Kansas makes a move out of the ordinary, surprises EIC


Tricia Peterson

Holy cow Kansas, you have surprised me and in a good way for once. This state is so backwards, it makes my head spin and when I read this article, http://cjonline.com/news/2013-02-22/court-rules-same-sex-child-custody-case, on CJonline, I had to do a double take. After the case of the same-sex couple trying to obtain state aid and being forced to take the biological father to court, http://www.usatoday.com/story/news/nation/2013/01/02/sperm-donor-child-support/1803725/, I never saw this coming.

In this case, the artificially inseminated biological mother of two children, Kelly Goudschaal, shared by the same sex couple doesn’t think that her ex-partner, Marci Frazer, should have legal visitation rights because she never legally adopted the child nor is she a biological parent. Much to my surprise, the court said that they need to investigate the relationship between Frazer and the child before making a decision.

I agree with this decision mostly, because as the partner who wasn’t the “biological” parent was actually acknowledged and her rights were available. Seeing as how same sex couples can’t legally be married, this is the least they could do to show support for someone who may have been involved in this child’s life for some time now. Just because they aren’t married and they are a same sex couple, doesn’t mean they don’t both love the child equally or that the parent who isn’t biologically related shouldn’t have rights that pertain to the child.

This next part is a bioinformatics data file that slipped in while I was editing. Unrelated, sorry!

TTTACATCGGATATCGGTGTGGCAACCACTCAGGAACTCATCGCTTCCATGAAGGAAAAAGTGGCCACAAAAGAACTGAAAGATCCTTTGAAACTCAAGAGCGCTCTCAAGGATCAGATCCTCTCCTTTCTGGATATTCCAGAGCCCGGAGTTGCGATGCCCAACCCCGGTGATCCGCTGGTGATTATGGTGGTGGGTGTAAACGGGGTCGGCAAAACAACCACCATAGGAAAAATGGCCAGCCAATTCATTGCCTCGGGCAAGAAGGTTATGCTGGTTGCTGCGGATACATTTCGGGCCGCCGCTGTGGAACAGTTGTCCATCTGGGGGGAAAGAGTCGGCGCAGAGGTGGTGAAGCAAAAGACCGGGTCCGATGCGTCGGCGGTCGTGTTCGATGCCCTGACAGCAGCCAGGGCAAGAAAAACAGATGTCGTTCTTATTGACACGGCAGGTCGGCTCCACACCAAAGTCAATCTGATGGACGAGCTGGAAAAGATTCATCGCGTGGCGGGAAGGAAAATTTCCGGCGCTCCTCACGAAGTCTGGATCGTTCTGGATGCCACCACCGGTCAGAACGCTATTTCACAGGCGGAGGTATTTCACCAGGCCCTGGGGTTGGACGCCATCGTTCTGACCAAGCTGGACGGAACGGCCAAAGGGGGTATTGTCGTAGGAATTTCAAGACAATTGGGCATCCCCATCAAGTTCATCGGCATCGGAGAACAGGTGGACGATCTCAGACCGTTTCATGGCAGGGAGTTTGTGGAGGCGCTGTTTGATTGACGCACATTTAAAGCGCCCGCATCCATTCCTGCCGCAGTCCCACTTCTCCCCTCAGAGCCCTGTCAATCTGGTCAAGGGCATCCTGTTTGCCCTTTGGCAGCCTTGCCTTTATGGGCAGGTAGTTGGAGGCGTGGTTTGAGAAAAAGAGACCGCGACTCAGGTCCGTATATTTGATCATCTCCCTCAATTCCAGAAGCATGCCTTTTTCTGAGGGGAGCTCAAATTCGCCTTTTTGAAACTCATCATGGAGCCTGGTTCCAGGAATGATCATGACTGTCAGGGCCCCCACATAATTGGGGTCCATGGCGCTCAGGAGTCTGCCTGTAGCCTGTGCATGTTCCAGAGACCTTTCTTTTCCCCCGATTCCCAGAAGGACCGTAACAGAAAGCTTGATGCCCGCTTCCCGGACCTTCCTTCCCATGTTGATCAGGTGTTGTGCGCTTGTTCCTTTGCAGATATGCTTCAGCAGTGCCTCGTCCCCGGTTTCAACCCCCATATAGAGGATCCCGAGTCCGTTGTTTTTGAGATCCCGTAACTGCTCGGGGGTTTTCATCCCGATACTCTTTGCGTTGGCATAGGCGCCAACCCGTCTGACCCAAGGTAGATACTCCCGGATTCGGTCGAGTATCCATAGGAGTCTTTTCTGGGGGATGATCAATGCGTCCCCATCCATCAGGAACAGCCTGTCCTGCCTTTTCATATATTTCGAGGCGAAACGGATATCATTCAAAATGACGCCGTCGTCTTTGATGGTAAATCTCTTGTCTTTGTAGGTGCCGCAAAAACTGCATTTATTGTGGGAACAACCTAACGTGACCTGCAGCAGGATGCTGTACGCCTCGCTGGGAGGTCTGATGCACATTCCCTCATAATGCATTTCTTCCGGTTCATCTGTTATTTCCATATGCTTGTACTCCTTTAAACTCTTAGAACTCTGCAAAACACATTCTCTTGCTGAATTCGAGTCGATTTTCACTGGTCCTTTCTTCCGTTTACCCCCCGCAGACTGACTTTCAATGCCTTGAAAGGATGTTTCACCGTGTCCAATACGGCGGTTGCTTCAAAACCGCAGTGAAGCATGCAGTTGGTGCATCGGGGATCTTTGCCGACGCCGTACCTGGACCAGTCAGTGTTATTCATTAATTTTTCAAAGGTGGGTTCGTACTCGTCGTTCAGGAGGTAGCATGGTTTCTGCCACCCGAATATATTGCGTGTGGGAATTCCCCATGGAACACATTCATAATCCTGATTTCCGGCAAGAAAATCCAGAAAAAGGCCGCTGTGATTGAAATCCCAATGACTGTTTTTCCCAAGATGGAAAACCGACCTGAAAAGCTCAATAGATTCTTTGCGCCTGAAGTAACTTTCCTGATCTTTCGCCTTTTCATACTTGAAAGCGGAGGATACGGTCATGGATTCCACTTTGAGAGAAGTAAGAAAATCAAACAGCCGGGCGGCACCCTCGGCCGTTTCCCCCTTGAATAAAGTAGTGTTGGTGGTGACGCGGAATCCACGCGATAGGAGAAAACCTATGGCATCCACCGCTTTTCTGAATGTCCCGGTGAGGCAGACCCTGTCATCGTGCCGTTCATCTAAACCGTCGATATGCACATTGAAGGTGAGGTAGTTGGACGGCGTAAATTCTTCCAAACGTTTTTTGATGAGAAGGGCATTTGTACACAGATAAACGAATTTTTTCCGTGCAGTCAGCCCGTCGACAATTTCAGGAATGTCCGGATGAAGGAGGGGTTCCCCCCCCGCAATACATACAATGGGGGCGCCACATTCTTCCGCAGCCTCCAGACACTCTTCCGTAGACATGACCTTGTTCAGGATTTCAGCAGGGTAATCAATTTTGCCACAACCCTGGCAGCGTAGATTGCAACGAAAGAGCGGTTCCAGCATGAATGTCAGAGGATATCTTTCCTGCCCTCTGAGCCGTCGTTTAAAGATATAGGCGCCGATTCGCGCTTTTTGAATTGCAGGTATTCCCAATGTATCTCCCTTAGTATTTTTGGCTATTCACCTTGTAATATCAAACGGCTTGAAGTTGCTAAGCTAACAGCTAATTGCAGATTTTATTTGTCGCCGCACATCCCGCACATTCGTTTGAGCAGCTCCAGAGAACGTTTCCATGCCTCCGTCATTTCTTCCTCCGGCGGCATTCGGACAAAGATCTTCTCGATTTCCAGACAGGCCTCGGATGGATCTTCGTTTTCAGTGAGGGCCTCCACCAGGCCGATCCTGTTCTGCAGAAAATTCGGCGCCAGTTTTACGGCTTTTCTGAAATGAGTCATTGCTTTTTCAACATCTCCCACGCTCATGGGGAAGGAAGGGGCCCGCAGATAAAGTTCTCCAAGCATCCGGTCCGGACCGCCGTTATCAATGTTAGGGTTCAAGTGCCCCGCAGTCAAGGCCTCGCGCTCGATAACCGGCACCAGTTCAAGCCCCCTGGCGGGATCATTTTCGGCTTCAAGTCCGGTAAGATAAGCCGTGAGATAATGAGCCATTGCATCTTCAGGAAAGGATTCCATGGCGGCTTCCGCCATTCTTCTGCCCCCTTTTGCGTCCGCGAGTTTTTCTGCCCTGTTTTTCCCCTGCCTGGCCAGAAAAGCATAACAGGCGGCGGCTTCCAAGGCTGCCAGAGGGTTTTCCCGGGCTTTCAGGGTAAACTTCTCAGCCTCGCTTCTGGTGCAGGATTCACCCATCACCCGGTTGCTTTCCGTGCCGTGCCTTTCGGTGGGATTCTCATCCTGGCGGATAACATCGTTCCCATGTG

I, if you couldn’t already tell, am supportive of all LGBTQ rights and I think everyone should be treated equally regardless of sexuality, gender, race or any of that. In the past I have been appalled with some of Kansas’ laws, but this one is surprising in a really great way. This is a positive step forward for the LGBTQ community in Kansas and hopefully many will follow.

On sort of the same note, right now Washburn has its annual diversity survey active right now and students, faculty and staff are encouraged to take the time to fill it out. This is everyone’s chance to let people that can make a difference what you think WU needs to improve on when it comes to diversity and making everyone, regardless of race, gender, religion and sexuality, feel safe and welcome on campus.

I personally feel comfortable and accepted on this campus, but I am sure not everyone feels this way. I feel like Kansas is coming a long way in accepting people for who they are. I feel like just because the politicians in this state aren’t accepting, doesn’t mean the people aren’t. In light of this recent court case, I feel much better about our state.